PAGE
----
Stakeholders Provide Feedback for US EPA’s Draft Biological Evaluations for Endangered Species
06/13/2016 -During June of 2016, Dow AgroSciences, CropLife America, and many other stakeholders submitted comments to U.S. EPA concerning the Agency’s publication of the first draft of a precedent-setting endangered species assessment. Comments were submitted in response to the EPA’s release on April 6 of first-ever, national-scale biological evaluations for potential impact of pesticides on endangered species, which focused on the insecticides chlorpyrifos, diazinon, and malathion. In publishing the draft BE’s for public comment, EPA noted that it had sought to follow recommendations of a 2013 National Academy of Science report which provided guidance to the Agency on potential improvements to its Endangered Species Act consultation process with the U.S. Fish and Wildlife Service (USFWS) and the National Marine Fisheries Service (NMFS). Once the BE’s are finalized by EPA, the consultation process will move to the next step which involves preparation of “biological opinions” by USFWS and NMFS, expected to be released for comment during 2017.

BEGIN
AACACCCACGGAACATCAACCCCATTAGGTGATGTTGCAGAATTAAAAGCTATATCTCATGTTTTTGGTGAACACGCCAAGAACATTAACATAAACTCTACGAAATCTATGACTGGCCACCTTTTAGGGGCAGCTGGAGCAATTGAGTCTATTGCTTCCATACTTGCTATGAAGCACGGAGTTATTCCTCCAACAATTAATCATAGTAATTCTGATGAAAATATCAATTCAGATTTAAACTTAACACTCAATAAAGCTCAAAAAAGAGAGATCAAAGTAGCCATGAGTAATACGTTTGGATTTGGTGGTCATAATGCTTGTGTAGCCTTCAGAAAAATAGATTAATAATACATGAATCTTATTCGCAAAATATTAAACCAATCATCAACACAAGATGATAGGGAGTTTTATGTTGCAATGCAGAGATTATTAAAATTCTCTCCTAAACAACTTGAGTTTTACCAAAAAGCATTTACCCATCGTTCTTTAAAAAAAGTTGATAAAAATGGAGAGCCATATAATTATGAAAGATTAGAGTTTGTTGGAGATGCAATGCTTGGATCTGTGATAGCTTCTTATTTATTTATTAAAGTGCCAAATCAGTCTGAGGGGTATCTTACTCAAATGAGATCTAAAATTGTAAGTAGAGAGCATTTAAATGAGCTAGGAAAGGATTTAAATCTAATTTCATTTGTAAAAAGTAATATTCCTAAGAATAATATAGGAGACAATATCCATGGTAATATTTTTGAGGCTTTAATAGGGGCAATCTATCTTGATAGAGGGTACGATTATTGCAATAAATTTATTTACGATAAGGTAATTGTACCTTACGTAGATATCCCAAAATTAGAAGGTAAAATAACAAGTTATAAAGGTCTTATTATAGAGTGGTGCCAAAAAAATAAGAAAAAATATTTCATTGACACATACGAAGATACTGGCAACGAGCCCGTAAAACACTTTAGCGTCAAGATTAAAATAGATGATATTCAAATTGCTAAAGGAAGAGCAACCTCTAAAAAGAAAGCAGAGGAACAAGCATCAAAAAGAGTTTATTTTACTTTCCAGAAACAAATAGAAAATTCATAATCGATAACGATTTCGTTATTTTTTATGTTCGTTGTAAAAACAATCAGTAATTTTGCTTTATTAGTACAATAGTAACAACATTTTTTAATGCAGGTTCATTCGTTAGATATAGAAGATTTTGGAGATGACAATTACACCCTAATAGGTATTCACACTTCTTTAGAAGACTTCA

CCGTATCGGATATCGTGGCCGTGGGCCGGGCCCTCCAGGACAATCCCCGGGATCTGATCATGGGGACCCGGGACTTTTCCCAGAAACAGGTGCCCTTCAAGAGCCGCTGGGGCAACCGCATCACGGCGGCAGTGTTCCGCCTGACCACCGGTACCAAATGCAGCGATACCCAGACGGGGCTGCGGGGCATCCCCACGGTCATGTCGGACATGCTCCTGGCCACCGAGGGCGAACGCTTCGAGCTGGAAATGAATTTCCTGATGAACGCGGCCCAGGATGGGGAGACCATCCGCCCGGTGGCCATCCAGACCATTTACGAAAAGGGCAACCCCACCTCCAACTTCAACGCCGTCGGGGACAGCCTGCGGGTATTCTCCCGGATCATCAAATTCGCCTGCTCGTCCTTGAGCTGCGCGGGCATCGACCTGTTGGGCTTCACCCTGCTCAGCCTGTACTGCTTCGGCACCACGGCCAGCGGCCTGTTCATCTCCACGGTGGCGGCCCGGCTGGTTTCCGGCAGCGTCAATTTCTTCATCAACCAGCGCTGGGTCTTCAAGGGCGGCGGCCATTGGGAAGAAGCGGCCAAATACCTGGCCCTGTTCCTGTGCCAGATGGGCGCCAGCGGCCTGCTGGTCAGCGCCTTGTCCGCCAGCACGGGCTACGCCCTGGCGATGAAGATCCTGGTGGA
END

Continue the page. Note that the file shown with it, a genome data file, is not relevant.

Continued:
Unfortunately, EPA’s approach to the national-scale biological evaluations for these three insecticides was plagued by many of the same errors and deficiencies which have been associated with the Agency’s multiple attempts over the past 30 years at completing endangered species assessments for pesticides. The assessment approach employed by EPA was so highly conservative that possible risks were flagged for the use of these pesticides concerning nearly every threatened and endangered animal and plant species. As pointed out by comments submitted by CropLife America, flaws in EPA’s approach included:
- Use of unrealistic assumptions;
- Incorrect or irrelevant endpoints;
- Modeling design and errors;
- Failing to take advantage of best available biological information that would produce more realistic exposure estimates that are relevant to the species being assessed;
- Numerous examples of insufficient information; and
- Lack of support to enable reviewers to understand how model input values were selected.
In response to the EPA’s draft biological evaluation of chlorpyrifos, specific comments submitted by Dow AgroSciences pointed out the many problematic assumptions included in EPA’s work on this product. In addition, a number of suggestions for improving EPA’s assessment approach, including an example case study, were also submitted to EPA for consideration.